Global Policy Forum

Major UN Powers Divided on

Associated Press and Reuters
September 20, 1999

New York -- On the opening day of the annual U.N. General Assembly session, senior officials of the Big Five U.N. powers met Monday, seeking consensus on easing sanctions against Iraq in return for its cooperation with a new disarmament system.

The subject of sanctions and renewed inspections of suspected Iraqi weapons sites is expected to be a major controversy over the next two weeks as the United Nations grapples with what to do next in light of the Security Council deadlock. Among the five permanent, veto-wielding Security Council members, Russia, China and France have been sympathetic to an immediate lifting of the sanctions imposed shortly after Iraq invaded Kuwait in August 1990.

A senior U.S. official struck a tough public line, saying any adjustment to the sanctions was very difficult and "in no case prior to full compliance should there be any change in the fact that (Iraqi President) Saddam Hussein's regime should not have access to resources."

"We do want to re-establish the consensus, but not at the cost of letting Saddam off the hook," the official said. Before sanctions are lifted, weapons inspectors must be allowed back into Iraq, U.S. Secretary of State Madeleine Albright said. The United States has signaled willingness to consider some easing of sanctions to allow more food, medicine and certain other goods to reach the hard-pressed Iraqis. But the United States, along with Britain, is insisting that Iraq allow weapons inspections -- suspended in late 1998 -- to be resumed as a pre-condition.

Dissidents voice opinion in U.S.

Albright spent Monday with various diplomats and 16 anti- Hussein activists, most living in Western exile, whom she called "brave, free voices of Iraq." Riyadh al-Yawer, an official with the London-based Iraqi National Congress, said opposition leaders support lifting present caps on the so-called "oil for food" program, to allow Iraq to export more of its oil. They insisted the United Nations assure that oil revenues are be used for food and medicine, not for Iraqi's war-making capabilities.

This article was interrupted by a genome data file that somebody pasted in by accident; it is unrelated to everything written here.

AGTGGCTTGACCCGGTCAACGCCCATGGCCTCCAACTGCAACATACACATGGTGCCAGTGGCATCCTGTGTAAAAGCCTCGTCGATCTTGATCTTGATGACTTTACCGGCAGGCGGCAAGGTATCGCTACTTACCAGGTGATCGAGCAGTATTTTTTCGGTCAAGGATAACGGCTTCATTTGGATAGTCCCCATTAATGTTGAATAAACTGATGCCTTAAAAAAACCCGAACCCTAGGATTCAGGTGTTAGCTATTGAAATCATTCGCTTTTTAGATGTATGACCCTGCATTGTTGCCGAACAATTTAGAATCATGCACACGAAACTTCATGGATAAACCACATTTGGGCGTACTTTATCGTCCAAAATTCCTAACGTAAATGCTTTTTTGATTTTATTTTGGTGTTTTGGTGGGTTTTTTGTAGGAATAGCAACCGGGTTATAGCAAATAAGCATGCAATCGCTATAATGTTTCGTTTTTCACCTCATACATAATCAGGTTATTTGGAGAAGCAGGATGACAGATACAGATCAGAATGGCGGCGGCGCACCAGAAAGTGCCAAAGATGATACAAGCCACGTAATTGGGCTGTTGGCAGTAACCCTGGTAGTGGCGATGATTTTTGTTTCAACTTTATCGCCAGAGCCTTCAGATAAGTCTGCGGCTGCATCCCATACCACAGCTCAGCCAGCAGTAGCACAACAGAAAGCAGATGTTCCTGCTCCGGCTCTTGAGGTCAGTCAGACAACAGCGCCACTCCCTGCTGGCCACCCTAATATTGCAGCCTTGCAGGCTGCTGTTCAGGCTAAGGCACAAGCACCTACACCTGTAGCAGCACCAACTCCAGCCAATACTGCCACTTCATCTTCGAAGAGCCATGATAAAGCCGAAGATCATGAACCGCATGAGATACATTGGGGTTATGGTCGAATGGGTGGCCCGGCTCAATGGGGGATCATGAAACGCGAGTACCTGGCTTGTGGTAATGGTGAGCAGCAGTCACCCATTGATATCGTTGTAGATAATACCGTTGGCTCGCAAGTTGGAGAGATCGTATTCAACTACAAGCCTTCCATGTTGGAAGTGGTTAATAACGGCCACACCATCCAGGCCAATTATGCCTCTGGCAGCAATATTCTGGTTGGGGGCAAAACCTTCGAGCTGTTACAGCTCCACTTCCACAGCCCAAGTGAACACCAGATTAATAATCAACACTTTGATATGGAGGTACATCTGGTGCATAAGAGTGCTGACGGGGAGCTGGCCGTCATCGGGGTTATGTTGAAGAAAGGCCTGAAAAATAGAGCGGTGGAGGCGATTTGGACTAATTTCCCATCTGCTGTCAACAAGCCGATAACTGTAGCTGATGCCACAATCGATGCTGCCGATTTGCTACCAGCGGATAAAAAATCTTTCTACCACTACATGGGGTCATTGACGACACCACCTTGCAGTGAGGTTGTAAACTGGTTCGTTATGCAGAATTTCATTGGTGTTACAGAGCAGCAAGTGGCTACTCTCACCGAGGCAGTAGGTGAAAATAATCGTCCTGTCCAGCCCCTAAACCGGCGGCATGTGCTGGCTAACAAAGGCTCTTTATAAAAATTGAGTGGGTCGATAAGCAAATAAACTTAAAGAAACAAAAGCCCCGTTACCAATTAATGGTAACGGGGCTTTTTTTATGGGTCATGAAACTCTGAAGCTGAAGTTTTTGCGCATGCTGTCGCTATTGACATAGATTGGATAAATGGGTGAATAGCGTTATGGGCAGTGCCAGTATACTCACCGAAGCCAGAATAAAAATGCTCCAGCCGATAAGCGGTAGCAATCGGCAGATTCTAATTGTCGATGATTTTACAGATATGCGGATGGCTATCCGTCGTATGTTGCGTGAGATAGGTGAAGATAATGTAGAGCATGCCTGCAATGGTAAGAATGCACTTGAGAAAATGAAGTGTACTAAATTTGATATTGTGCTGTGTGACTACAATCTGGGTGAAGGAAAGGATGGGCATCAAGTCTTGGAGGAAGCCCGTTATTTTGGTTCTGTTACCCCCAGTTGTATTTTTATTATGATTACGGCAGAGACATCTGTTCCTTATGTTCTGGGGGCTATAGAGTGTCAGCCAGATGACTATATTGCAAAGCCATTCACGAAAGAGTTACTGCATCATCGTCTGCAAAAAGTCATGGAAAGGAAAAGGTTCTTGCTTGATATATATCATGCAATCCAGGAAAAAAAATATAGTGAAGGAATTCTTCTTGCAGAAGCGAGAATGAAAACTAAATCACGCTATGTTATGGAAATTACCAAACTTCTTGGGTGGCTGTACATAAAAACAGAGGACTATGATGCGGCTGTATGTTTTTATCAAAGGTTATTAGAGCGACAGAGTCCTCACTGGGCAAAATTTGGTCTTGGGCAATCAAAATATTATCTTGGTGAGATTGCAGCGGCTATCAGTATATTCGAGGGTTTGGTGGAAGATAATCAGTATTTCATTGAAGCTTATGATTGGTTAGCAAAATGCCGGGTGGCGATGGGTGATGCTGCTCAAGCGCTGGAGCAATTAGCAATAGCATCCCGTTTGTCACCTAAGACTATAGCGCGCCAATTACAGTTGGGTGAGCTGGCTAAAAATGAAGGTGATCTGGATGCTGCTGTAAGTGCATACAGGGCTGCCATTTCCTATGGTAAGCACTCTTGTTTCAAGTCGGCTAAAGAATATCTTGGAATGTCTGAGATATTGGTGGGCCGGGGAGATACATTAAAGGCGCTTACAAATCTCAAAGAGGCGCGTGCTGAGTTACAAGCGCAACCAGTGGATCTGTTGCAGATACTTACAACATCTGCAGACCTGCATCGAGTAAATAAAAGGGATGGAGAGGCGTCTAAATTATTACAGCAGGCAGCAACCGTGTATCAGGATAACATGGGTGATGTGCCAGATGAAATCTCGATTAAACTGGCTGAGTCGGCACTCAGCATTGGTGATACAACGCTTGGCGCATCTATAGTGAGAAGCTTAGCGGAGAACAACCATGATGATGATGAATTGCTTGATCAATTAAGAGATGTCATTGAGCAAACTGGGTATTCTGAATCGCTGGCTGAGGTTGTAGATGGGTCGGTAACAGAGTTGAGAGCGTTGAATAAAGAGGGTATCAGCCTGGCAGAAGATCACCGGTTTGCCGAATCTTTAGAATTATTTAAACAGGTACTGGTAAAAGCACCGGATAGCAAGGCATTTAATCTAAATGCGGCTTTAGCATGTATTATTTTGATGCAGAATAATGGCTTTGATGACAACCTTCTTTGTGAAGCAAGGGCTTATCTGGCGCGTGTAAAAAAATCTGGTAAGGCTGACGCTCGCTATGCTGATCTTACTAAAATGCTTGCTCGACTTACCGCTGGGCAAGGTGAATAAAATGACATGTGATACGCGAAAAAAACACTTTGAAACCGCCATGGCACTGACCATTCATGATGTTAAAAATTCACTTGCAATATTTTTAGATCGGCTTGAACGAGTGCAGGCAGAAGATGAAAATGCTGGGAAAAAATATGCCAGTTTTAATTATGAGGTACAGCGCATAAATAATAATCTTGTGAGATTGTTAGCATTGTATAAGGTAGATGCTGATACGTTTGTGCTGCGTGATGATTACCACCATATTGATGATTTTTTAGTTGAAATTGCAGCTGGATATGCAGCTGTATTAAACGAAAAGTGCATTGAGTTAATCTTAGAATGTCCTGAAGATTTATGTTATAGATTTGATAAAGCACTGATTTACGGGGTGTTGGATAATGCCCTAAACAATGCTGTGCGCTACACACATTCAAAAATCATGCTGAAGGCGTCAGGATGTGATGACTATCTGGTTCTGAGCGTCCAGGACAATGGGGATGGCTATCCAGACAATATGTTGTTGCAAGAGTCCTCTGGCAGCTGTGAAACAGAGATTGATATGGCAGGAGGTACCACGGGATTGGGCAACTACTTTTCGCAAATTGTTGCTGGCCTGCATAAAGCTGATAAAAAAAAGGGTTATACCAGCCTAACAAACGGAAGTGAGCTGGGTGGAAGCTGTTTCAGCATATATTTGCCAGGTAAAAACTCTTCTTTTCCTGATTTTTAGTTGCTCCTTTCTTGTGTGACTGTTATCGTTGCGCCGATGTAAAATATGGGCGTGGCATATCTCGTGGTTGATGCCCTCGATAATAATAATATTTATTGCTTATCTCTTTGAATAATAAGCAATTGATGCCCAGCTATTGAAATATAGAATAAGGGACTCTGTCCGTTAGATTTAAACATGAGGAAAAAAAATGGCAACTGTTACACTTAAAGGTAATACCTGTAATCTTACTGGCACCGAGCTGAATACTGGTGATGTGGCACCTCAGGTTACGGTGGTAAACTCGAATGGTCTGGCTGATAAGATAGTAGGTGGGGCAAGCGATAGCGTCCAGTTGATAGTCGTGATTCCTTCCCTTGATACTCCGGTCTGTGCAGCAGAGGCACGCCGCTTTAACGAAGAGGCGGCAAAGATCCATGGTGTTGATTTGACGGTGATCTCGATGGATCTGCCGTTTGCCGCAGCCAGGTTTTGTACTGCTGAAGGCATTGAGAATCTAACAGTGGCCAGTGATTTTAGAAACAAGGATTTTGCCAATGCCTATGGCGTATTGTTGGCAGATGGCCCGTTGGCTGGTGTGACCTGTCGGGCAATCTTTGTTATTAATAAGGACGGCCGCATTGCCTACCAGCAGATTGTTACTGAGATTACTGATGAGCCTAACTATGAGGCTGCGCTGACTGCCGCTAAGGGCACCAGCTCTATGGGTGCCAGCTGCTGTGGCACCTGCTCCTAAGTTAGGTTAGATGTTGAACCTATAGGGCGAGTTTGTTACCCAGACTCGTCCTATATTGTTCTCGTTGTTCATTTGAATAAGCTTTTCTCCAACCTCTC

"We will vigorously oppose one more penny being put in the hands of Saddam Hussein," al-Yawer said. "The Baghdad regime has tried hard to silence the Iraqi people and to hide the evidence of its crimes against them," Albright said in a statement. "This courageous group, visiting New York for the opening of the General Assembly, has shown that Saddam has failed."

The United States helped finance visits of many of the Iraqi dissidents to New York, so they can lobby other countries for such a position, Albright aides said.

Meanwhile, Hussein renewed his demand Monday that sanctions be lifted immediately and said he will reject any U.N. decision in which "Iraq does not actively participate."

'We are much closer'

Representatives of the United States, Russia, China, Britain and France met at U.N. headquarters in New York on Monday after making some progress in narrowing their differences at talks in London last week. After a 2 1/2-hour session, they agreed to meet again on Tuesday, officials said. British Foreign Office Minister Peter Hain told reporters: "We are much closer but there are still some difficult issues to resolve."

The problems concern the way in which a gradual easing of sanctions on trade in civilian goods would be tied to compliance on disarmament, and the mechanism for triggering a suspension of a U.N. trade embargo in force since 1990.

French diplomats said the aim was to produce an agreed set of principles on Iraq, which the Big Five foreign ministers would meet to endorse later this week if sufficient progress was made. That would form the basis for a Security Council resolution at a later date. The Group of Seven industrialized powers and Russia used the same method to bridge wide differences on a political settlement of the Kosovo conflict earlier this year.

Iraq says it has complied with all its obligations to rid itself of nuclear, chemical and biological weapons programs and will not readmit U.N. arms inspectors. It is demanding an unconditional lifting of the embargo, which it blames for severe civilian hardship.

The inspectors have not returned to Iraq since the United States and Britain staged a four-day punitive airstrike last December to punish Hussein for obstructing the work of the U.N. Special Commission in charge of dismantling Iraqi weapons of mass destruction.

The bombing split the Security Council, further weakening the international consensus on sanctions.

More Information on Iraq Sanctions


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